How SCADA Shapes the World (Part 1 – Water)

There was a time when hearing someone use terms like scum, sludge, or grit chamber would have made me think I was listening in on the creation of a new comic series or primetime TV drama. Now, when I hear these terms (which, incidentally, is not often) I know that I am actually listening in on a discussion about something much more significant. These are terms used in the waste water treatment industry. I know “waste water” is not really a hot buzzword with the kids today, but it is very important aspect of today’s efforts to conserve and sustain our precious resources. And does a resource get any more precious than water? I think not.

So, what does this blogger think he’s up to writing about waste water treatment on a blog that has been clearly dedicated to SCADA? Well, that’s about as good of a transition as I can muster.

The waste water treatment industry has become one of the largest consumers of SCADA software. It just so happens that the treatment process is one that lends itself quite nicely to the features of a SCADA deployment, and the success of such deployments has only accelerated the trend.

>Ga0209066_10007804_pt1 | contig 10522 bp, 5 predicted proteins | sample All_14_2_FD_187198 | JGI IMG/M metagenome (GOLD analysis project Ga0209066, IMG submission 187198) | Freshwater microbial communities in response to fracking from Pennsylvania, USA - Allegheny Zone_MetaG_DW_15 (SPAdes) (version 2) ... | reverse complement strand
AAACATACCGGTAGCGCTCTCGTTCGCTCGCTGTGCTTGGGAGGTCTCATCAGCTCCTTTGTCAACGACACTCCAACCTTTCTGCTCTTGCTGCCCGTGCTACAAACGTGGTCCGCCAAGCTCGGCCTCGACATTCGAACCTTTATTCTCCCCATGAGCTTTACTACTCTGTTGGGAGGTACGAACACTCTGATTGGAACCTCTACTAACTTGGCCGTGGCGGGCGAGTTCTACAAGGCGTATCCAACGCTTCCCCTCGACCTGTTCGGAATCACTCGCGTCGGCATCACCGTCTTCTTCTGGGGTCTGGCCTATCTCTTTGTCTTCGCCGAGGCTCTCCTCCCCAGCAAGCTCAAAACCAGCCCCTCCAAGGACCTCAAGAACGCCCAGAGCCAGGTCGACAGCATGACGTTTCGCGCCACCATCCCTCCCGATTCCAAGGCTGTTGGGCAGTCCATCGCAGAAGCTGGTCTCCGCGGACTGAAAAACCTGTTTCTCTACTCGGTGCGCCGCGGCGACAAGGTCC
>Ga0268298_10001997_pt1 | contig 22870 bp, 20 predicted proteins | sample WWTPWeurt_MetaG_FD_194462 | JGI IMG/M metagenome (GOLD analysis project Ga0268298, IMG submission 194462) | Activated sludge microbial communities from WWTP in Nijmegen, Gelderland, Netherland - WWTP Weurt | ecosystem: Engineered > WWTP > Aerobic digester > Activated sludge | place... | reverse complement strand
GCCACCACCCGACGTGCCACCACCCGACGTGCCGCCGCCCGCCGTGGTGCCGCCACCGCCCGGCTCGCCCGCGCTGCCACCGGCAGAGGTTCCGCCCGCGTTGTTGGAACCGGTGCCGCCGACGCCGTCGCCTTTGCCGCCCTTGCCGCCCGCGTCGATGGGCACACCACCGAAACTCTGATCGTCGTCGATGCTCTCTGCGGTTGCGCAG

A powerful SCADA system has optimal tools for enhancing operational efficiency, from detecting leaks to controlling distribution. One immediate benefit facilities receive after implementing a visualization solution is that small leaks can be detected before they become larger and a major (more expensive) problem. By carefully monitoring the conditions through each stage of the treatment process, the slightest abnormality becomes immediately noticeable. Detecting small problems before they become larger can save facility operators and maintenance technicians a tremendous amount of time – and the facility itself will save money.

Before SCADA, technicians would have to go out in the field to manually inspect gauges on each individual tank. Pump stations would be visited daily. Now, all of these conditions can be monitored remotely, allowing technicians to focus on improving plant operations and increasing efficiency. All of this has led to an increase in the output of accountable water.

So, SCADA is helping water treatment facilities save time, money, hardware and – most importantly – water. No wonder more and more facilities are implementing SCADA systems. Water treatment is just another one of the many ways that SCADA is helping shape the world in which we live.

(For more information on SCADA in water treatment, or to view a case study, visit our website.)


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